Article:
[Buildroot] Buildroot and OpenEmbedded
bjorn.forsman at gmail.com
Thu Aug 13 19:55:52 UTC 2009
2009/8/13 Will Newton <will.newton at gmail.com>:
> 2009/8/13 Bjørn Forsman <bjorn.forsman at gmail.com>:
>> Hi all,
>> When I started out with embedded Linux, Buildroot was of great help.
>> It built a working cross toolchain and a rootfs for me and I was very
>> pleased with it. (Thanks a lot to all developers!) At the same time I
>> had tried OpenEmbedded (OE) without much of a success: it was too
>> complex for me and I could not get it to build anything. Now, about
>> two years later, I started using OE at work and have had very good
>> experiences with it. So good that I must think carefully about why I
>> should use Buildroot for my next project, and not OE. I guess the main
>> reason (for me at least) for thinking about using Buildroot is its
>> easy menu configuration. But at the same time it feels like OE has
>> more to offer in terms of its build system and its package set.
>> What do you guys think? What does Buildroot provide that OE does not?
>> And another thing: could/should the two projects be merged?
> The reasons I have chosen buildroot over OpenEmbedded are:
> 1. Simplicity.
> OE seems to have lots of config files and an unfamiliar interface. BR
> lets people configure their root fs in the same way as their kernel.
Yes, the BR configuration system is very nice. I still don't know how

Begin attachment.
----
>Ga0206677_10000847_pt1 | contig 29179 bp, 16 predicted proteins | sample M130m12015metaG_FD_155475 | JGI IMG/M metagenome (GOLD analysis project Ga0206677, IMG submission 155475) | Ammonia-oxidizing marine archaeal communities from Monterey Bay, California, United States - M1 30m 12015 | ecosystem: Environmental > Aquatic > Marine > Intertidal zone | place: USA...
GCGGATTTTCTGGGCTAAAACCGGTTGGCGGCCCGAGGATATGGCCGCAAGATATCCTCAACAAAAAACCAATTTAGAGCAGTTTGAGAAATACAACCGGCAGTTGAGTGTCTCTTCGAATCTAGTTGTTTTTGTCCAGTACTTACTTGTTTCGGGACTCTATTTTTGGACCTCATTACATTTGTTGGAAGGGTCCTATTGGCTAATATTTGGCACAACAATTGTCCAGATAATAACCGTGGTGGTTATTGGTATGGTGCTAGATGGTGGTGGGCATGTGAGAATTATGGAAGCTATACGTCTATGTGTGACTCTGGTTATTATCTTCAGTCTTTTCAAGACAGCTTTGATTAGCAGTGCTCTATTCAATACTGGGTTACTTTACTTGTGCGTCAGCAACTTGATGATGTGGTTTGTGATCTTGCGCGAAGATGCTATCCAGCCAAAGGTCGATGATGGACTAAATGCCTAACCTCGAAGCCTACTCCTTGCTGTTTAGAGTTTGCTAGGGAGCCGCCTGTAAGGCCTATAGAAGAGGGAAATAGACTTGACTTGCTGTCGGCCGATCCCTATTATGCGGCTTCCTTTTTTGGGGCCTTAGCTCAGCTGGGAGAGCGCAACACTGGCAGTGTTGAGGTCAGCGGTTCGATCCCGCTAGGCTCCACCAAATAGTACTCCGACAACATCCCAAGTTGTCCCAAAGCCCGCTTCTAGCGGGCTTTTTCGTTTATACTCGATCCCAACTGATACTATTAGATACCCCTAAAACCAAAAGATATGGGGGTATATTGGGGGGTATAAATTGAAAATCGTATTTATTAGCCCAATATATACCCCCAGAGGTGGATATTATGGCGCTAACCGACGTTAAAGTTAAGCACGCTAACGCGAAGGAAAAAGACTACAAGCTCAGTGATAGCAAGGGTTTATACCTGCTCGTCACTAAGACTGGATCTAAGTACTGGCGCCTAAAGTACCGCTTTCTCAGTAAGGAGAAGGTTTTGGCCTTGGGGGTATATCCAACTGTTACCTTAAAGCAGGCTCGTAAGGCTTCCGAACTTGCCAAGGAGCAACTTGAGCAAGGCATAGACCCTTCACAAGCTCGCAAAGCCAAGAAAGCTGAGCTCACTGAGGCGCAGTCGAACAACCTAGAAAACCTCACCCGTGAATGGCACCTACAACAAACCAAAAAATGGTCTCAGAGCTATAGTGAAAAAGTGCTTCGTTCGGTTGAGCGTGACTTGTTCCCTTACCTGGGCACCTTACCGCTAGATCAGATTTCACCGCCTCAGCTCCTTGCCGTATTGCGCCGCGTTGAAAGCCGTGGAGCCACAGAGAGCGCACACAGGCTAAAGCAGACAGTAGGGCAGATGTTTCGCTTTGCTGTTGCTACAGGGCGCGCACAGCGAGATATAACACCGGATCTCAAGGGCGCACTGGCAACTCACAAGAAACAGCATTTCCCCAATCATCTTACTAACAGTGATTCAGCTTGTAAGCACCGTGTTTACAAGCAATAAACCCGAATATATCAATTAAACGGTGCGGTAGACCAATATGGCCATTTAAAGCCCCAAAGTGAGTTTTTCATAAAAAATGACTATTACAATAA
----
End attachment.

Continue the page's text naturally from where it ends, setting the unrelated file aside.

to fully customize OE builds, I just build a base image and use opkg
to add extra packages :-) (Note that I haven't spent much time trying
to build a custom image either.)
> 2. Bitbake.
> Asking users to install often very recent versions of a leftfield tool
> is difficult. BR has a minimum of external dependencies, which is
> great when your users insist on using 3 year old distros. ;-)
> Also Makefiles are something almost all software engineers understand
> so it reduces the support burden for me.
I wish OE could do without bitbake. But once it is installed, its not
so bad :-) Regarding distro dependencies, I believe OE does quite
well. AFAIK, all native tools that OE needs on the host are simply
built from OE recipes. This gives complete control over the build
environment. On the other hand, building all native tools makes the
initial build, which is already very long, even longer.
> The things I perceive to be better about OE are:
> 1. Wider range of packages.
> 2. Probably more vibrant community and more commercial involvement.
Agree. May I also add that OE built images are named by configuration
and build date, eliminating the need for manually copying/renaming the
resulting binaries so that they are not overwritten by subsequent
(experimental) builds. I remember having manually backed up many BR
binaries before :-)
Thanks for your reply, Will. I hope to hear more from BR users that
have had some experience with OE, why or for what they use BR and not
OE. Maybe I have to ask the OE mailing list if there are anyone there
with BR background too :-)
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